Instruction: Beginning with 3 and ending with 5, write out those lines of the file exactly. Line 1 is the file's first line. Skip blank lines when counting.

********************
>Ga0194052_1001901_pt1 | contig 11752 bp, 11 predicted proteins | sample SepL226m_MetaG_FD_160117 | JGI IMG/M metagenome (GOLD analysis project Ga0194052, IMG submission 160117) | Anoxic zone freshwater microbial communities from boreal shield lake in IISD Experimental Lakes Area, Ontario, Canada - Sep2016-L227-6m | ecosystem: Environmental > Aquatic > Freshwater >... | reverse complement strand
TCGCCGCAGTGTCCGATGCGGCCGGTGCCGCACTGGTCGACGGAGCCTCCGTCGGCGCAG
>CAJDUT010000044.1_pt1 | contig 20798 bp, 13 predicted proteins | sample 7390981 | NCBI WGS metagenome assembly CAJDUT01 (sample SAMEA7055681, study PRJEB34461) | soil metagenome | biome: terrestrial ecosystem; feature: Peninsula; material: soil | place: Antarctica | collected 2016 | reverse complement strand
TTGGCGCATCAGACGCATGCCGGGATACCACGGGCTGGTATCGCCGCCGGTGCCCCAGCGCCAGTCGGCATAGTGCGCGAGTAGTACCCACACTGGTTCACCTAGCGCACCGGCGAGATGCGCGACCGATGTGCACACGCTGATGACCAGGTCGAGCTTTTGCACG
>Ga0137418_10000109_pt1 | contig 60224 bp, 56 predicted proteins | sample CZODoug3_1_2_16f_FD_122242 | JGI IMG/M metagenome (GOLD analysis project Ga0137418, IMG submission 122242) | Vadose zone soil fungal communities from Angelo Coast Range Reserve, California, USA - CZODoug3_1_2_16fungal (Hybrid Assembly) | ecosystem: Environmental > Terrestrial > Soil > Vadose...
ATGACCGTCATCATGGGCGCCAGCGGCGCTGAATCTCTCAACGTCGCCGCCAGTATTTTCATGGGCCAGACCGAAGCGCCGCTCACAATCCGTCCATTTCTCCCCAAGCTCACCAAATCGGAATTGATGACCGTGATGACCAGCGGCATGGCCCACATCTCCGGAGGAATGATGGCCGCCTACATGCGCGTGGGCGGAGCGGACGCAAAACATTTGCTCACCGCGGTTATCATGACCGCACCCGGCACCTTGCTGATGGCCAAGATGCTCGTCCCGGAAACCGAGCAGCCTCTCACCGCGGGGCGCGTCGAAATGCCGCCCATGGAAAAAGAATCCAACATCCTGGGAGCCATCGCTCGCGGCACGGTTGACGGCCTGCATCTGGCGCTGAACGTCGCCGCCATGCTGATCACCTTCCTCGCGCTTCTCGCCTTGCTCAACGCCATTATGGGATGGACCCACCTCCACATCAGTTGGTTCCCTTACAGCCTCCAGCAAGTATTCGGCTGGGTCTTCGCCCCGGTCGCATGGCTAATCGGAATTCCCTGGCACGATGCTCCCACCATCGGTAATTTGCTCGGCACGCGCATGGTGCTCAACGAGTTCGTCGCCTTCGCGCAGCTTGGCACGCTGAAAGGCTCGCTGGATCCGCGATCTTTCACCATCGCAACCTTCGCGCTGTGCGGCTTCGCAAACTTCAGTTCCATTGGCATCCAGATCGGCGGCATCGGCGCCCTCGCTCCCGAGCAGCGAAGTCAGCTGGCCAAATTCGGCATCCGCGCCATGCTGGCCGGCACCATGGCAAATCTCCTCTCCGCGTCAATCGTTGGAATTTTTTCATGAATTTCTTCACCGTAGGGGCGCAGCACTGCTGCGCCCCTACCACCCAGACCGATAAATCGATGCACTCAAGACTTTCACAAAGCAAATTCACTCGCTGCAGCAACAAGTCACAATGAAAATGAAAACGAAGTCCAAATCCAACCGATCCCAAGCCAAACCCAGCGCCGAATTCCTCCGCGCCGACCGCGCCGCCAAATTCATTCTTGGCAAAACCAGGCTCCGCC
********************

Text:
>CAJDUT010000044.1_pt1 | contig 20798 bp, 13 predicted proteins | sample 7390981 | NCBI WGS metagenome assembly CAJDUT01 (sample SAMEA7055681, study PRJEB34461) | soil metagenome | biome: terrestrial ecosystem; feature: Peninsula; material: soil | place: Antarctica | collected 2016 | reverse complement strand
TTGGCGCATCAGACGCATGCCGGGATACCACGGGCTGGTATCGCCGCCGGTGCCCCAGCGCCAGTCGGCATAGTGCGCGAGTAGTACCCACACTGGTTCACCTAGCGCACCGGCGAGATGCGCGACCGATGTGCACACGCTGATGACCAGGTCGAGCTTTTGCACG
>Ga0137418_10000109_pt1 | contig 60224 bp, 56 predicted proteins | sample CZODoug3_1_2_16f_FD_122242 | JGI IMG/M metagenome (GOLD analysis project Ga0137418, IMG submission 122242) | Vadose zone soil fungal communities from Angelo Coast Range Reserve, California, USA - CZODoug3_1_2_16fungal (Hybrid Assembly) | ecosystem: Environmental > Terrestrial > Soil > Vadose...